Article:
- A silo is a device used to help put the organs back into your baby's abdomen. It is used if he cannot have surgery right away. Your baby's intestines are put into the silo. The silo is tightened over a few days to help guide the organs into place. The silo will then be removed, and the abdomen will be closed during surgery.
- Surgery is used to put your baby's intestines or other organs back into his abdomen. Your baby may have surgery right after he is born. He may need to wait a few days if he is not strong enough for surgery or if the opening on his abdomen is large.
What are the risks of gastroschisis?
- Your baby's intestines may become infected or develop necrosis (tissue death). He may have a shorter bowel than normal. This may prevent his body from absorbing nutrients correctly. He may need to have surgery on his bowel. As he grows, he may have trouble feeding or breathing. He may not grow as quickly as expected. He may also develop a bowel obstruction (block) or get sick more easily than other children.
- Even after the gastroschisis is repaired, your baby may have problems feeding. His body may not absorb nutrition correctly and he may need a feeding tube. Liquid from his stomach may get pushed into his lower esophagus and cause damage. He may have constipation or abdominal pain often. He may develop a food allergy or intolerance.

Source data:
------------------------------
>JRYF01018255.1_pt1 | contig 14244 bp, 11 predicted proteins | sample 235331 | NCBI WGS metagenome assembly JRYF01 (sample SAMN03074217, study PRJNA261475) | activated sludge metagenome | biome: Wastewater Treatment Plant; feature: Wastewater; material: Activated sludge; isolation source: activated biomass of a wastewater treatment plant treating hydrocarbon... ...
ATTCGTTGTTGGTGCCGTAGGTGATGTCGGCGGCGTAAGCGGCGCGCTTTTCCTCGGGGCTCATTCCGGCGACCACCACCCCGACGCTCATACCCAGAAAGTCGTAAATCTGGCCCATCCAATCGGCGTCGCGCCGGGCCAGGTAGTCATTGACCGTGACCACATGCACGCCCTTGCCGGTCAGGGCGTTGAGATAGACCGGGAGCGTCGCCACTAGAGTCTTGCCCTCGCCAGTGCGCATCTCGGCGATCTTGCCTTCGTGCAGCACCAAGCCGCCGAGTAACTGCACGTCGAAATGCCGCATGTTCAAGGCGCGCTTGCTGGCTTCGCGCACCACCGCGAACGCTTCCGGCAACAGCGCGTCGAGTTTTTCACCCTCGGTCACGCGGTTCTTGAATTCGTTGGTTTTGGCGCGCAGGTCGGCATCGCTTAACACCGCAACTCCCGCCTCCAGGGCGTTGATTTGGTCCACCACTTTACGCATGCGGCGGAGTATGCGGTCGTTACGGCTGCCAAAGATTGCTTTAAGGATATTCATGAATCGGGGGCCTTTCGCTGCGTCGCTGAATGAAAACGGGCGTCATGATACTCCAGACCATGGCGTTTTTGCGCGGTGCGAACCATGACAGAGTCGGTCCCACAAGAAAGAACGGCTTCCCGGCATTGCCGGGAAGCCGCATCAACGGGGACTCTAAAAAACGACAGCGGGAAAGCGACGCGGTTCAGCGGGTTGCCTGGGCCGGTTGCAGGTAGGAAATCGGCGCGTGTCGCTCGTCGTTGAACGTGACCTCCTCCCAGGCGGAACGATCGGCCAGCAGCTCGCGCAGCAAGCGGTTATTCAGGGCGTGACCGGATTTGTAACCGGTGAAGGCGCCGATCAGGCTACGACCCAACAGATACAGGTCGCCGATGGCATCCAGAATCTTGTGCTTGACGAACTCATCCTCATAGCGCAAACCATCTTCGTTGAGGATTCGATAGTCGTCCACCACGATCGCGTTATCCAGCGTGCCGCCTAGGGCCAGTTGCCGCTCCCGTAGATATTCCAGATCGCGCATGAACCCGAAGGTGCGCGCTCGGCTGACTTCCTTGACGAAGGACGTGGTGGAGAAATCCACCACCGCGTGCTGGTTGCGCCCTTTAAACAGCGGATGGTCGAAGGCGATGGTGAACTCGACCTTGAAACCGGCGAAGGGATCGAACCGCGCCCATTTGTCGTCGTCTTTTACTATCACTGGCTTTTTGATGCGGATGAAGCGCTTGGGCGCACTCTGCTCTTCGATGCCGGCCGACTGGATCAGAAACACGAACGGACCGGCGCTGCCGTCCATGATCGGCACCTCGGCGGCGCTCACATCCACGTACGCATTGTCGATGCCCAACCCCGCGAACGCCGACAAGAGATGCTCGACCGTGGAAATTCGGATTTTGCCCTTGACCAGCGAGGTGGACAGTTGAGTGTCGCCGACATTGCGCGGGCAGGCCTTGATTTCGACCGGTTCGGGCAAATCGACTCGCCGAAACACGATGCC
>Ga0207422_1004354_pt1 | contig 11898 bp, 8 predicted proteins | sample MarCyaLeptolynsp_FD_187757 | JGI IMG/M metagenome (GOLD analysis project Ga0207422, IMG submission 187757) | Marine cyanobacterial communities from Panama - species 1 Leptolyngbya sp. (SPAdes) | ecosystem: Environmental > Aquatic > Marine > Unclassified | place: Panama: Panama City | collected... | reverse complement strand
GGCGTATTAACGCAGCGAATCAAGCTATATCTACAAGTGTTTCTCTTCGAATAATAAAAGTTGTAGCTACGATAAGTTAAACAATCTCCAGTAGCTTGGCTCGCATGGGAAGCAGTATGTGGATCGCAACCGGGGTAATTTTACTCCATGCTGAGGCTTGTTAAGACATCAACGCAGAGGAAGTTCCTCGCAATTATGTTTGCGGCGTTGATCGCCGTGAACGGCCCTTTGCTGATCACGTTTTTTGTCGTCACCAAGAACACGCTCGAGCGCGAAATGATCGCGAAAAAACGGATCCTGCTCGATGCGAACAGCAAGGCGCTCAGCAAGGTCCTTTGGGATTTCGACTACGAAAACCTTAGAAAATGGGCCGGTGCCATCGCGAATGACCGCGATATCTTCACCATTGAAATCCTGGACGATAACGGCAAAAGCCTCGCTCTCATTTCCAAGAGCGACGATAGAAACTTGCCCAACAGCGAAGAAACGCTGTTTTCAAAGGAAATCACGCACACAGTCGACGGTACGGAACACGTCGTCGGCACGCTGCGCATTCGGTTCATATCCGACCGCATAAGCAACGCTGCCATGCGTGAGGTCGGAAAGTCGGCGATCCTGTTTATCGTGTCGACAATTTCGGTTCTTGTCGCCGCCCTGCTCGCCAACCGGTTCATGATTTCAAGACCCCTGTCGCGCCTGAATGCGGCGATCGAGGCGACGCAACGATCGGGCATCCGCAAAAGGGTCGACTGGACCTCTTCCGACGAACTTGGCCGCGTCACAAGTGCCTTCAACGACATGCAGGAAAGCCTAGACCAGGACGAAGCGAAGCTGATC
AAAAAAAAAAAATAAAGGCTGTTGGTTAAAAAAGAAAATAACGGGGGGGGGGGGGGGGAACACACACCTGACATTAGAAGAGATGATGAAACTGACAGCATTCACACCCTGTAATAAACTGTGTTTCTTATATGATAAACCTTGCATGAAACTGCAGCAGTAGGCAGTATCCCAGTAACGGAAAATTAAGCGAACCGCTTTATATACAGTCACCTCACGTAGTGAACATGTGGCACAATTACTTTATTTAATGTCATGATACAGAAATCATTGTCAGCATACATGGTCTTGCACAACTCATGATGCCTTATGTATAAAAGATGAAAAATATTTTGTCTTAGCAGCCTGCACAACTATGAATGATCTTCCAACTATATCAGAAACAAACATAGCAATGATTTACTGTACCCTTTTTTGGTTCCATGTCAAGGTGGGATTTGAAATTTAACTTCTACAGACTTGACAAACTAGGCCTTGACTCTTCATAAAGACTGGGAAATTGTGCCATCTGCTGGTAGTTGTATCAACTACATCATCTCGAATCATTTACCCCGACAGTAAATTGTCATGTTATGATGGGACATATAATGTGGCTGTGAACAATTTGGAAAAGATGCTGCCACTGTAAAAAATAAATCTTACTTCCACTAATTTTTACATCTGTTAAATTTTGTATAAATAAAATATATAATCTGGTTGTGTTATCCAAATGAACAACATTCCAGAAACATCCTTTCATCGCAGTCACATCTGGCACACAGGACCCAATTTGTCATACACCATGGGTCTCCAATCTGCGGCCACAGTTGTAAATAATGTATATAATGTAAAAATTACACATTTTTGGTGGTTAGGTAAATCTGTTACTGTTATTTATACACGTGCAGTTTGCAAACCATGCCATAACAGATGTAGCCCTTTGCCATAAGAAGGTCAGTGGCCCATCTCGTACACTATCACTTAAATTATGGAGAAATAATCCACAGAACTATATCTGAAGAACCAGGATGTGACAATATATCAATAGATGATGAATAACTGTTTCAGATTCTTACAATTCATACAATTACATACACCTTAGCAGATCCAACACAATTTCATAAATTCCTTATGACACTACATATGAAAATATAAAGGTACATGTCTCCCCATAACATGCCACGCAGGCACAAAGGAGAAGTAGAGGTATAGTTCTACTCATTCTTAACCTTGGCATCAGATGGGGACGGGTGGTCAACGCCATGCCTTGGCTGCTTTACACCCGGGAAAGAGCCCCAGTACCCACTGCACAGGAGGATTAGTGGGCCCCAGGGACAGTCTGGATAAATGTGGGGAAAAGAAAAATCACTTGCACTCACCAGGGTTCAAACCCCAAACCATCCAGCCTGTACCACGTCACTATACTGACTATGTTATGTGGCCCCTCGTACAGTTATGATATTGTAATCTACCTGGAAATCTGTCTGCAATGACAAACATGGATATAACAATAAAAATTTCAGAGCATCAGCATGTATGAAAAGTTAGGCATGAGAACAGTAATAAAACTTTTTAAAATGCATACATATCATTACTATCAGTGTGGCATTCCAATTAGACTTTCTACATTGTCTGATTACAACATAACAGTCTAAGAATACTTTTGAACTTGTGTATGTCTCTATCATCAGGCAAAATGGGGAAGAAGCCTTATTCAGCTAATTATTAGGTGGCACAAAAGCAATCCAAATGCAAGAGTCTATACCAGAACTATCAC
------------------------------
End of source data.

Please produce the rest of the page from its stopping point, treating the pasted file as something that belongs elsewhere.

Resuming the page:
How can I prevent gastroschisis in a future pregnancy?
Take prenatal vitamins as directed. Make sure the vitamins contain 400 micrograms of folic acid. Folic acid helps prevent birth defects such as gastroschisis. Do not smoke cigarettes or drink alcohol while you are pregnant. Do not take any medicines unless your healthcare provider says it is okay. Ask your healthcare provider for other ways to prevent gastroschisis.
Call 911 if:
- Your baby is not breathing, has breathing problems, or is wheezing.
- Your baby's skin or nails are blue.
When should I seek immediate care?
- Your baby has a fever.
- Your baby has constipation, blood in his bowel movement, or loses weight.
- Your baby has apnea (periods of not breathing).
- Your baby has green or yellow vomit.
When should I contact my baby's healthcare provider?
- Your baby has fewer bowel movements than usual or has feeding problems.
- Your baby has a swollen abdomen or is vomiting.
- Your baby is crying more than usual, fussy, or difficult to comfort.
- You have questions or concerns about your baby's condition or care.
Care AgreementYou have the right to help plan your baby's care. Learn about your baby's health condition and how it may be treated. Discuss treatment options with your baby's caregivers to decide what care you want for your baby. The above information is an educational aid only. It is not intended as medical advice for individual conditions or treatments. Talk to your doctor, nurse or pharmacist before following any medical regimen to see if it is safe and effective for you.
Always consult your healthcare provider to ensure the information displayed on this page applies to your personal circumstances.